With a wealth of experience in all aspects of media and information law, both domestically and internationally, Doughty Street is uniquely placed in the market. Its members are equally comfortable handling complex disputes of fact as well as arguing novel points of law, having acted in many of the recent media law cases before the Supreme Court, including Cape Intermediate Holdings v Dring (open justice/access to documents), Lachaux v Independent Print Ltd (the first case on ‘serious harm’ under s1(1) of the Defamation Act 2013), Serafin v Malkiewicz (the first case on the public interest defence under s4 of that Act) and Stocker v Stocker (adapting established defamation principles to communication on social media), in boundary-testing litigation before the Court of Justice of the European Union (Google v CNIL), and in pioneering open justice cases at every level.  Doughty Street is also the home of the market-leading ‘international media defence panel’, which was awarded ‘international team of the year’ at the LexisNexis Legal Awards 2020.

Doughty Street is ranked as a leading set in defamation and privacy in both Chambers and Partners 2022 and The Legal 500 2022. Members are expert in arguing all aspects of media and information law, including defamation and malicious falsehood, privacy, data protection, access to court documents, freedom of information, harassment and contempt of court. Clients include: national and international print, broadcast, and social media organisations; publishing houses; investigative journalists; blue-chip companies and high net-worth individuals; not-for-profit organisations; and individuals and others in need of assistance to promote or defend their rights.

Doughty Street offers a one-stop shop for clients whose cases straddle media and other areas of law. Its members have expertise in areas that commonly overlap with media law, such as employment, crime, protest and police law, and public law. In addition, Doughty Street has unparalleled expertise in international media and human rights law. Its members are uniquely well-placed to advise on broader human rights and free speech issues. Members write and contribute to leading publications in the field of media and information law: examples include Duncan and Neill on Defamation, Robertson and Nicol on Media Law, and Arlidge, Eady and Smith on Contempt.

Members offer the full spectrum of legal services to clients. They have expertise in providing pre-publication legal and regulatory advice to broadcasters and publishers, as well as a wealth of litigation experience before a range of courts and tribunals. Doughty Street’s experienced and efficient clerking team has a deep understanding of the needs of media litigants: members can be instructed on an urgent basis and on a direct access basis where appropriate and necessary.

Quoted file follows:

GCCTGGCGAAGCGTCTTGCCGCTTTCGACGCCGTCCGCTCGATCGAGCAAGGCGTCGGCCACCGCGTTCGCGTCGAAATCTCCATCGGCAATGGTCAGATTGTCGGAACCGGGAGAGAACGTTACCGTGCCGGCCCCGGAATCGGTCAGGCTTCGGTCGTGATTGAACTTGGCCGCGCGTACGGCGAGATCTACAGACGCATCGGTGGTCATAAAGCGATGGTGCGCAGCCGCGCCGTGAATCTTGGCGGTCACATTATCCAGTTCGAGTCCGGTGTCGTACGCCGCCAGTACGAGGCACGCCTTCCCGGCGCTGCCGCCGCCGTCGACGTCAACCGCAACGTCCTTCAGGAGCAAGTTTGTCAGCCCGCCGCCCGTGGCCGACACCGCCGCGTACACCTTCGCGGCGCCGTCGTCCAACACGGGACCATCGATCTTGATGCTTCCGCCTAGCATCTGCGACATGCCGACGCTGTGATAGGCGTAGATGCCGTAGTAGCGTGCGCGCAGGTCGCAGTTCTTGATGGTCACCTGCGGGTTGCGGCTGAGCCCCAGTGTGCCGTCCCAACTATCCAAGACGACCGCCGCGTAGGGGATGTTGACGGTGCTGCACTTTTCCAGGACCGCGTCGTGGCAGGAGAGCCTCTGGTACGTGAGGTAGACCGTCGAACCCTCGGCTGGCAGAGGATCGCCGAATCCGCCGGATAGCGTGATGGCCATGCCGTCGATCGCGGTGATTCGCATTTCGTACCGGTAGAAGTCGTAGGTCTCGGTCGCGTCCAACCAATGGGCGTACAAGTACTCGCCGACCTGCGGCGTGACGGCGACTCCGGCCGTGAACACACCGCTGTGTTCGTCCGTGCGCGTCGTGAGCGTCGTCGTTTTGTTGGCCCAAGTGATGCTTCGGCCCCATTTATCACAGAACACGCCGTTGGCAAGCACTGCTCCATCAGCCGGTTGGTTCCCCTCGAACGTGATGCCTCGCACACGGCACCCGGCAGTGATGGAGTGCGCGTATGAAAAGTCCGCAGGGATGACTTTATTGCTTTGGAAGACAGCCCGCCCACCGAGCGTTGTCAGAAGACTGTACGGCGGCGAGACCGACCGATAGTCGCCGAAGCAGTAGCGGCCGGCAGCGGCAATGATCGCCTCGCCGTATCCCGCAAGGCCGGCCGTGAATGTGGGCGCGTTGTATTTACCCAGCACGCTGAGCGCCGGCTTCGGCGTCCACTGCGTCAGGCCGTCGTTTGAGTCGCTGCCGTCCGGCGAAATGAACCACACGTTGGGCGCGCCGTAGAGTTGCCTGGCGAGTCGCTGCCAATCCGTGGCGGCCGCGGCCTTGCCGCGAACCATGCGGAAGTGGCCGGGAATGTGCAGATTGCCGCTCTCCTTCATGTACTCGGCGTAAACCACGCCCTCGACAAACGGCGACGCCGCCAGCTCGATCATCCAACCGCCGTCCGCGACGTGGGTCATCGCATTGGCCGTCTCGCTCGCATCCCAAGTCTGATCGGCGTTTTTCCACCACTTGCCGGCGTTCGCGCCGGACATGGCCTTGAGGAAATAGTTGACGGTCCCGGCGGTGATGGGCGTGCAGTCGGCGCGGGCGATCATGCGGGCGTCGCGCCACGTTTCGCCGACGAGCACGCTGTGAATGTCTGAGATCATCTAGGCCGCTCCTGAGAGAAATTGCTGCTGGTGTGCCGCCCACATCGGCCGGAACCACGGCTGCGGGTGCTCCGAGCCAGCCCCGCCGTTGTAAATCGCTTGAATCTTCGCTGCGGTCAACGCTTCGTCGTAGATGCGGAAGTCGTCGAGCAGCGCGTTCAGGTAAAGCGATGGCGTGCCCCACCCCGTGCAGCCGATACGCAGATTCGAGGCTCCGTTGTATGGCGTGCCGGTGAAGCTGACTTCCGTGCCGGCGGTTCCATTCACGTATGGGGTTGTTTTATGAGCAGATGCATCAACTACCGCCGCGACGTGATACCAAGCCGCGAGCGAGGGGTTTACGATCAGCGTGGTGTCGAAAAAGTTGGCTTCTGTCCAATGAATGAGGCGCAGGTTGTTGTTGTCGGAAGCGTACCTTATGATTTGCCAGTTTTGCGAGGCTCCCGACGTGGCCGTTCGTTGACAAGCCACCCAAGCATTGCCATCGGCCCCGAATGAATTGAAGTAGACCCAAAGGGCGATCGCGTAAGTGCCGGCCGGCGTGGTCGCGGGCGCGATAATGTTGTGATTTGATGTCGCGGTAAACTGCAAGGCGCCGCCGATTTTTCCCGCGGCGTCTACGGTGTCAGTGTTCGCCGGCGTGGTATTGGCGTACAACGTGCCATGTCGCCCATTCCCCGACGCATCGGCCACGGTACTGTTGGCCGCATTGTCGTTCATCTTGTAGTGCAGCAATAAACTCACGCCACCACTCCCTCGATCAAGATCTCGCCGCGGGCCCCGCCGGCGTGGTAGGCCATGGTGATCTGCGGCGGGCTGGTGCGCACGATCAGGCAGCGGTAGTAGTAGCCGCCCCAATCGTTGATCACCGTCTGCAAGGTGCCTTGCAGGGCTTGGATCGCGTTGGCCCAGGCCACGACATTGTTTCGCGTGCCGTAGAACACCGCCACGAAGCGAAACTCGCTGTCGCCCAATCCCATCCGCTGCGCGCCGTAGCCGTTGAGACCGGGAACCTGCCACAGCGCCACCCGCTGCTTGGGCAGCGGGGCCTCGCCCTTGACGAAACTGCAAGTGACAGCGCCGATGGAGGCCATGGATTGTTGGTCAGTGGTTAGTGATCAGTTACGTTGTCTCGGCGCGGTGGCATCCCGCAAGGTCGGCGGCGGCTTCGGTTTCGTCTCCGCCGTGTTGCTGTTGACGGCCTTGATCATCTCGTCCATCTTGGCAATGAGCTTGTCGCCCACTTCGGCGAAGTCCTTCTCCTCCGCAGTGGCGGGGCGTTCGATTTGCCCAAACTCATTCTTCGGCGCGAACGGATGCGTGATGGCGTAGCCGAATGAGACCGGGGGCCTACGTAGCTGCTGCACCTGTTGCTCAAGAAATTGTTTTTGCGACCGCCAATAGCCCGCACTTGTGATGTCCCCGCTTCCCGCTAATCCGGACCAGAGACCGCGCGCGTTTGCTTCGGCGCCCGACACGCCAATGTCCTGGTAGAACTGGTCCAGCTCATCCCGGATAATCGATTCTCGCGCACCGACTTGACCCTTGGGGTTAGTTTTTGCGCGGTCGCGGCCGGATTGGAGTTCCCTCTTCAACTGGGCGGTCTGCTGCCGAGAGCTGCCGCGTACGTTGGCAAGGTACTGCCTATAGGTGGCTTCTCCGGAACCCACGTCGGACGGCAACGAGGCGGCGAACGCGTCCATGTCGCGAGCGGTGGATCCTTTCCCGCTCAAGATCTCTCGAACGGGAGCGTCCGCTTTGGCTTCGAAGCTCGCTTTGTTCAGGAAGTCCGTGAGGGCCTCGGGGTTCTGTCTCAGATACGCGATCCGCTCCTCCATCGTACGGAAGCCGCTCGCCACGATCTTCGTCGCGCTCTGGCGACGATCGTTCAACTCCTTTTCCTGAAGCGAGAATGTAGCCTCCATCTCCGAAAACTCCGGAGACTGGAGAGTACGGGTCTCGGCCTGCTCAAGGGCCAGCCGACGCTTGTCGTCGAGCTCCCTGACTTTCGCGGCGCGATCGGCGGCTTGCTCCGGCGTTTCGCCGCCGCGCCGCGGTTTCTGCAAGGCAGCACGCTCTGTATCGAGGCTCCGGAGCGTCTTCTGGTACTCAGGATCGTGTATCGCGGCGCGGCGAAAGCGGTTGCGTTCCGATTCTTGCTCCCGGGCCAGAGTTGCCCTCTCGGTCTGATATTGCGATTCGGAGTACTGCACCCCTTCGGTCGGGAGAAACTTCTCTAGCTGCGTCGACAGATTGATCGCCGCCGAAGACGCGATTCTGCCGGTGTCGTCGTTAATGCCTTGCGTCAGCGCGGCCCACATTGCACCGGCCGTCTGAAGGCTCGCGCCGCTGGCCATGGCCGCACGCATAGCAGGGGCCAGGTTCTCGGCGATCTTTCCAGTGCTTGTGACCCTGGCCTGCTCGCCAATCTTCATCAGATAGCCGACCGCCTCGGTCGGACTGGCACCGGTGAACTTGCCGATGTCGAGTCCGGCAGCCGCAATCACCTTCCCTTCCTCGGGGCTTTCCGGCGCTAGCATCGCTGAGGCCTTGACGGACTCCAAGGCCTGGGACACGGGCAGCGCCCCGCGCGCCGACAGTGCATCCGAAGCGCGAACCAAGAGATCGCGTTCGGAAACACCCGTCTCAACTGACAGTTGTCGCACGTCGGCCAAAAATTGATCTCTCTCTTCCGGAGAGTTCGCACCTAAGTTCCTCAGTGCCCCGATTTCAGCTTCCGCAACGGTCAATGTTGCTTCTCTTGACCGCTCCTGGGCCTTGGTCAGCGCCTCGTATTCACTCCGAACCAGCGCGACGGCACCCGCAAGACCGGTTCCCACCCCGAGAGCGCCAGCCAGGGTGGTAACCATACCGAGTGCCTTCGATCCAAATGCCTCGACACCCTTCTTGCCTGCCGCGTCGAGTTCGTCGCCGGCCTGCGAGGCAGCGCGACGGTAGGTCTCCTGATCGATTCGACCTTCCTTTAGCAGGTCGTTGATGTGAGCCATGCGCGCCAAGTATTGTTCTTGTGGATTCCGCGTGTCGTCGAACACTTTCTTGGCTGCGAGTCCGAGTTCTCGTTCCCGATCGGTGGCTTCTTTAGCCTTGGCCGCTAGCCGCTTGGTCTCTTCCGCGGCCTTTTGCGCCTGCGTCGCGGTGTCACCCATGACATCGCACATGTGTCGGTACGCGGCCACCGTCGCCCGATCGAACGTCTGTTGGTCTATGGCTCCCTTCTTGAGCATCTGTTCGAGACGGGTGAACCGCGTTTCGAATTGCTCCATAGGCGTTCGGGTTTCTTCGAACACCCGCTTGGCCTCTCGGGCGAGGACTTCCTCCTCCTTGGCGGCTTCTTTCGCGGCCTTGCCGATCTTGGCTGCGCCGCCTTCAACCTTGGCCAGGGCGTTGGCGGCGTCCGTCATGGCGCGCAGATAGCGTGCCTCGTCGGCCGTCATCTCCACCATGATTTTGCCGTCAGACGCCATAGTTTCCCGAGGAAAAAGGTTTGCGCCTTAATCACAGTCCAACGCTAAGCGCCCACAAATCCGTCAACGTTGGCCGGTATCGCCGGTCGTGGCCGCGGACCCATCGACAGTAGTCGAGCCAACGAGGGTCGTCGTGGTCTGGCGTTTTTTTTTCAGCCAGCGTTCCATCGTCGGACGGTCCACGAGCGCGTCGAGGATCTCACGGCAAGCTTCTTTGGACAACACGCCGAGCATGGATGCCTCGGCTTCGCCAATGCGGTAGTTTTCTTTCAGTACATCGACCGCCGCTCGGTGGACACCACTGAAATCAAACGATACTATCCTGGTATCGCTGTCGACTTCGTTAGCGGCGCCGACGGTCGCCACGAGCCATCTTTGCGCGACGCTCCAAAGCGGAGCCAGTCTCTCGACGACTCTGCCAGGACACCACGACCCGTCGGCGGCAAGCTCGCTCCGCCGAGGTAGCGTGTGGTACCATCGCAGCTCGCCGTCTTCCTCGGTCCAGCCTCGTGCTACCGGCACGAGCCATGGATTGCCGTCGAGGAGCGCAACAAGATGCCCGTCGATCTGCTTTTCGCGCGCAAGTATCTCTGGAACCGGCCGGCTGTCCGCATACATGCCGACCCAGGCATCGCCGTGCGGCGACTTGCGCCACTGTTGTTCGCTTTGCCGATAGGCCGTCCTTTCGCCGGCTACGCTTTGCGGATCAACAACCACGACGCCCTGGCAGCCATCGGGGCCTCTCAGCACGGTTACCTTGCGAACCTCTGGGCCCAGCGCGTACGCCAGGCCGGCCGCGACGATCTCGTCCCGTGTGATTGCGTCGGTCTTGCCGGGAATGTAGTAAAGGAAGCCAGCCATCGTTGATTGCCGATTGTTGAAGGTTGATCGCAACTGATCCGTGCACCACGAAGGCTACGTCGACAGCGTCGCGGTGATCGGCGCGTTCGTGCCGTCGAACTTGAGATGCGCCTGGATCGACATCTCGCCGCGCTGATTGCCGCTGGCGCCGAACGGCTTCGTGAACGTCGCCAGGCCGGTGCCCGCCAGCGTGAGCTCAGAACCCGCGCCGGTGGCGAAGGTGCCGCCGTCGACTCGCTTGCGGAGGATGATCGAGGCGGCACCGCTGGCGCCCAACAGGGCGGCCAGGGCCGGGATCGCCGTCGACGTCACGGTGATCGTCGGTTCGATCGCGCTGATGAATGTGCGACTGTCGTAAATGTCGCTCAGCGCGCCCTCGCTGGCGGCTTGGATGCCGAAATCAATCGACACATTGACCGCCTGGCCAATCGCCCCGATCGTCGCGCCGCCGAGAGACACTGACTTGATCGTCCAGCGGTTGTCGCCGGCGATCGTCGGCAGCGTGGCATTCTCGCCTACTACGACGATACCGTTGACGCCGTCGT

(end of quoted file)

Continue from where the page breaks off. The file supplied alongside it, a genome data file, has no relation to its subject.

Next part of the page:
Open Justice During Lockdown: New Blog Series

The Coronavirus pandemic poses unprecedented challenges for courts in the UK and across the globe. Unfamiliar technology is being rolled out at speed, of necessity, to prevent justice systems grinding to a halt during lockdown. In many countries, journalists are no longer able to attend court hearings in person, or there are strict limits to the numbers of journalists and members of the public who can do so. Virtual attendance at hearings is working smoothly in some quarters, non-existent in others, and often somewhere in between, with reports of journalists being bumped off Skype connections and audio stopping part-way through a hearing.

Doughty Street Chambers’ media law team has a long and proud history of acting in pioneering open justice cases at every level. We consider it imperative that the vital open justice principle does not get sidelined or undermined by the sudden changes to our justice system required given this public health emergency. As journalist Catherine Baksi has put it, “when the doors of the court are closed, open justice and scrutiny by the press become even more important.” Today we are launching a blog series focused on open justice during the lockdown. Over the coming weeks we will examine how the open justice principle is faring in courts across the UK, and our members with expertise in other jurisdictions will provide comparative analysis. We hope this blog series will provide a platform to highlight concerns and to share examples of best practice.

To read the latest articles in this series, click here.


Heather Rogers QC and Jonathan Price deliver a podcast "Seven Points About Serafin" to tell you what you need to know about the latest decision from the Supreme Court on defamation (Serafin v Malkiewicz and others [2020] UKSC 23, [2020] 1 WLR 2455).

Heather and Jonathan represented the MLA on the appeal. Listen to the full episode below. (running time: 17 minutes).

A transcript of the podcast, with added references, is available here.